August 31, 2013

A Board’s Legal Obligations for the Cloud: You Have to Carry an Umbrella

John P. Tomaszewski

Every day the news produces yet more articles on the vulnerability of businesses to cyberattacks. A recent Google search returned over 16,000 entries for news articles discussing how cyberspace is the new vector for attacking a company. Information security and privacy concerns are consequently some of the most heavily reported issues in the media today. With this level of coverage and reporting, what pressure is there on a company and its board of directors to mitigate the risks associated with cyberattacks? Can officers and directors of companies continue to relegate information security and data protection to the back burner? Or is data protection becoming as much an immediate responsibility of a board as financial reporting?


The above questions are important because in the modern era of process efficiencies, business improvement, and information management, businesses are frequently turning to outsourcing as a means to increase efficiency, decrease costs, and improve the bottom line. The natural evolution of outsourcing has created what has been called the “cloud computing” revolution. This of course begs the question, where do legal risks arise with regard to a business’ use of cloud services; or for that matter, any outsourced services? Whether it is a cloud-based service, or a more traditional outsourced arrangement, many businesses simply start using the services and worry about the risk later. I would offer this is a somewhat risky proposition, as there are a number of fundamental legal and reputational risks which arise when using any type of outsourcer. However, these risks become even more immediate and obvious when using cloud services. Outsourcing business processes to the “cloud” can create fiduciary risks for the corporate boards that ignore their responsibility to properly oversee the outsourced operations. 

Cloud Services

So, what is a “cloud service”? According to the official National Institute on Standards and Technology (NIST) definition, "cloud computing is a model for enabling ubiquitous, convenient, on-demand network access to a shared pool of configurable computing resources (e.g., networks, servers, storage, applications and services) that can be rapidly provisioned and released with minimal management effort or service provider interaction." Unfortunately, this definition does not help us truly understand the idiosyncrasies of cloud computing. This is partially intentional. The reason is that there are a number of different service provisioning models available for outsourcers to take advantage of. Specifically, you can have a public cloud, a private cloud, or a hybrid of the two.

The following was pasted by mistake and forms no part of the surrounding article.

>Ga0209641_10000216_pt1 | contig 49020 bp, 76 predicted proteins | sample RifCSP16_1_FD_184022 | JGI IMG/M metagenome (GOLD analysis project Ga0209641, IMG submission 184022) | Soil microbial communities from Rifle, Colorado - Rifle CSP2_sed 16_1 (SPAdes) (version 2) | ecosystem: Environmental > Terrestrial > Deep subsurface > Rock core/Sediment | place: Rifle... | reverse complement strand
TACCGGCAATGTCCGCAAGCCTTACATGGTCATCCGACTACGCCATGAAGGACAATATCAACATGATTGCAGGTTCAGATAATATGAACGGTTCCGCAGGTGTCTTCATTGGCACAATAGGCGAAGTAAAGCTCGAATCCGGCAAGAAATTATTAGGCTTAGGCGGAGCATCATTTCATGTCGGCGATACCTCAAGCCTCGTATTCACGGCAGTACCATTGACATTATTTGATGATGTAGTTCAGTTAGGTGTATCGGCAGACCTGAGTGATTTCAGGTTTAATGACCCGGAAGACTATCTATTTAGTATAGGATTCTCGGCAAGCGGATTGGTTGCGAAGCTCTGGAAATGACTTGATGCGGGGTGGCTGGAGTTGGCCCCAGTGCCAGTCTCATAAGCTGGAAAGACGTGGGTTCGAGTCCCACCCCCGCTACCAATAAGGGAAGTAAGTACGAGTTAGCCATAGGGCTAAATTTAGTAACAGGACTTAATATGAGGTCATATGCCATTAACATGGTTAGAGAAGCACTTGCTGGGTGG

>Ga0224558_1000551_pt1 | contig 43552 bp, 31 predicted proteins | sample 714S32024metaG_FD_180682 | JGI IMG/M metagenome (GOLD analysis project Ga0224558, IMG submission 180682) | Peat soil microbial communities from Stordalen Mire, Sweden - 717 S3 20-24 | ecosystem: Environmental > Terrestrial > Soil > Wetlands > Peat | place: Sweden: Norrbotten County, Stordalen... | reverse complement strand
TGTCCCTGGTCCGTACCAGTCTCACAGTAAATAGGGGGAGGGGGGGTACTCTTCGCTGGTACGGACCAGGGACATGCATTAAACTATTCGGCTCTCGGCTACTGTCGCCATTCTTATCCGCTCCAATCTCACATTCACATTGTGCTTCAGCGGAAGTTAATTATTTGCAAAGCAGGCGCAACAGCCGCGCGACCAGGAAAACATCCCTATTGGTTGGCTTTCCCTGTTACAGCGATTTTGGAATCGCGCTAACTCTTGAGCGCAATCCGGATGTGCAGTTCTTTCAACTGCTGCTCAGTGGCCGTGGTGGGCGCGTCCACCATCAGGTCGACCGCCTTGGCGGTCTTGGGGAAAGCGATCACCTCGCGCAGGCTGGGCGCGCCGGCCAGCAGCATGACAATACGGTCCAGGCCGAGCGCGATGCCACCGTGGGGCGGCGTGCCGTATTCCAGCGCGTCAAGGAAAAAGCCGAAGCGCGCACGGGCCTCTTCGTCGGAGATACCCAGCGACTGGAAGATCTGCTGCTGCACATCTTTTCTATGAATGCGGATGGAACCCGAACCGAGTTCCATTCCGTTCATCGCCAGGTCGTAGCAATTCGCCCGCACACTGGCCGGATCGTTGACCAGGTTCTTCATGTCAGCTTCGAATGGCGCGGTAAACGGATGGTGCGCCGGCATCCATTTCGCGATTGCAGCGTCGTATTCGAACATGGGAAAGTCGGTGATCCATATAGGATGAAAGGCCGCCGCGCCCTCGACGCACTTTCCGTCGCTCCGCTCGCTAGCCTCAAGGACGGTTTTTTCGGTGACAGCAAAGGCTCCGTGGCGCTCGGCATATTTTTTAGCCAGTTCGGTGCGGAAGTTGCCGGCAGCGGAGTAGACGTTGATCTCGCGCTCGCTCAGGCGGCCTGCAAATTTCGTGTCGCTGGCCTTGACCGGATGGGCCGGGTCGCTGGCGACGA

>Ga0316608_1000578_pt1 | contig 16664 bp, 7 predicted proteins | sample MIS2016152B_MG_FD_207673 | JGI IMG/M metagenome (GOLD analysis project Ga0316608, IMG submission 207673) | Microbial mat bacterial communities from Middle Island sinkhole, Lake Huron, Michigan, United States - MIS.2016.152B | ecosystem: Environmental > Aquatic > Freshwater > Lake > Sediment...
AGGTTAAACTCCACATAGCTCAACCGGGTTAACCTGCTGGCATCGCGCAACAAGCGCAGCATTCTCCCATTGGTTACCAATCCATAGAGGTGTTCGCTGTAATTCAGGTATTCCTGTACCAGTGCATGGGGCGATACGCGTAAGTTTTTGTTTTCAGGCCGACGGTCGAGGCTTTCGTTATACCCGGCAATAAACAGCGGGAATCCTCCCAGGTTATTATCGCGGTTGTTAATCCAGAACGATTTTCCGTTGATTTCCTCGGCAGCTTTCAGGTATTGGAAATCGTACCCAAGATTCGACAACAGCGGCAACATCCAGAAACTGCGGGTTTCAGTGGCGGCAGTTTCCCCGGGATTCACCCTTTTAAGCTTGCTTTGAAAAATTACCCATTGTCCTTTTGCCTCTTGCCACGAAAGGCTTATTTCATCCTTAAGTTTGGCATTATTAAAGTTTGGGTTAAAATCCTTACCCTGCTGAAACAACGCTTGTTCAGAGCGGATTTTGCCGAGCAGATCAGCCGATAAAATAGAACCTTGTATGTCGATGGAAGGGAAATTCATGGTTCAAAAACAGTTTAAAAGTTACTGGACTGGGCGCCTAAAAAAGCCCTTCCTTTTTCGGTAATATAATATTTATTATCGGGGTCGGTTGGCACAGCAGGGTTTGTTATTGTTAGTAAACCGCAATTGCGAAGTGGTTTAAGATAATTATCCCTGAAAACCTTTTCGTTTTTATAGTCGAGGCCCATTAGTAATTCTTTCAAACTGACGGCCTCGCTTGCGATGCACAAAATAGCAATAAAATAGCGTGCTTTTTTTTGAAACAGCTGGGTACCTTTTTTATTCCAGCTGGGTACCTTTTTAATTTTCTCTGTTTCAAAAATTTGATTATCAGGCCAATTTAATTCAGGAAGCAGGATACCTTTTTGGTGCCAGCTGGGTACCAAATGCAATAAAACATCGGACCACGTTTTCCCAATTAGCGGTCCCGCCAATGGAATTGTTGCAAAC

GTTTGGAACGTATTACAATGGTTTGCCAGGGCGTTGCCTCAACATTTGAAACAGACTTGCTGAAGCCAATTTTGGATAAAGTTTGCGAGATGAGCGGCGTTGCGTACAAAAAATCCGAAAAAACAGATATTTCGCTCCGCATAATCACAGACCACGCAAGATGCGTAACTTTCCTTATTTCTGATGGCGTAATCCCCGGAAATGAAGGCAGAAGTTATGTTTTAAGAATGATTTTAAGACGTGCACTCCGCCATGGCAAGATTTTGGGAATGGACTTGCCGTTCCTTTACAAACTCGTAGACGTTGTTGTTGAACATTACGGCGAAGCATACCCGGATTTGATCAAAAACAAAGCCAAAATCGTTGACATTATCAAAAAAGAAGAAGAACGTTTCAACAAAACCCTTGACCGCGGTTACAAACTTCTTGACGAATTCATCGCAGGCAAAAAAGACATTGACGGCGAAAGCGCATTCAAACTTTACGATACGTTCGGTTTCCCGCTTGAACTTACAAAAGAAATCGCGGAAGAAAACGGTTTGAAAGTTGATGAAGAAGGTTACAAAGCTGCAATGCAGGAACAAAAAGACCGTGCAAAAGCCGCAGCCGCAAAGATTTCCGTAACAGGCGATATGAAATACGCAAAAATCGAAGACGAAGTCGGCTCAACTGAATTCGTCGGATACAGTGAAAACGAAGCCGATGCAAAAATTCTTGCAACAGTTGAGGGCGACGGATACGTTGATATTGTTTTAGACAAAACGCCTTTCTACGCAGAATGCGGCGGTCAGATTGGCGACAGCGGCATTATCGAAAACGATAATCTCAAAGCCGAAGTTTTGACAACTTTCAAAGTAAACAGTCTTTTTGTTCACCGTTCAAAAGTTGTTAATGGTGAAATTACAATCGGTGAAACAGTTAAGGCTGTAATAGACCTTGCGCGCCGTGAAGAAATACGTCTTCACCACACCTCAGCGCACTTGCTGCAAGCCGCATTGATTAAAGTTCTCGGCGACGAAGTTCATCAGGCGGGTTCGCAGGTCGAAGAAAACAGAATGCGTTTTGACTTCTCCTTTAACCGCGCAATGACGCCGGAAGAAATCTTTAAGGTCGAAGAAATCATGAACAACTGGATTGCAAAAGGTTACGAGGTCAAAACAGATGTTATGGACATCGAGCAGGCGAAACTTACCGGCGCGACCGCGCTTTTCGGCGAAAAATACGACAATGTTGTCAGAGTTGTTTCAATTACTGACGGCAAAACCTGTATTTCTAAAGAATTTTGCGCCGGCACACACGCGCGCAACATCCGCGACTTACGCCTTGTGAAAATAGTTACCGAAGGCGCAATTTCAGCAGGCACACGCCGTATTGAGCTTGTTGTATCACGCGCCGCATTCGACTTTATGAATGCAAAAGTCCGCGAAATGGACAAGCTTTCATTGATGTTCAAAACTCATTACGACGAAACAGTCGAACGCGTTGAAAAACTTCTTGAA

A public cloud is where the services are generally open to anyone who wishes to use them. The service provider does not impose any limitations on who can participate within the cloud infrastructure. This is also the most complex cloud space as it has the highest number of layers in the services “stack.” 

By the “cloud stack,” I am referring to the different layers of service which can be offered by different providers. More specifically, a user engages with a portal (layer one), which opens a piece of software (layer two), operating on a platform which has multiple applications and functions (layer three). Any of the above layers can leverage storage (layer four) from anywhere, which runs on top of an infrastructure base (layer 5). This specific example includes five separate layers in the stack: portal, software, platform, storage, and infrastructure. In each one of these layers, there may be a different service provider with whom the end users engage. 

In the event that the services are fungible, or provided in real time, the end user may not even know which service provider he or she is using; because the service providers change depending on who has the most bandwidth available to provide the service. This leads to the additional challenge of the company not knowing where its data is at any given point in time. In fact, a company’s data may be mirrored across multiple sites in multiple geographies to take advantage of economies of scale and processing.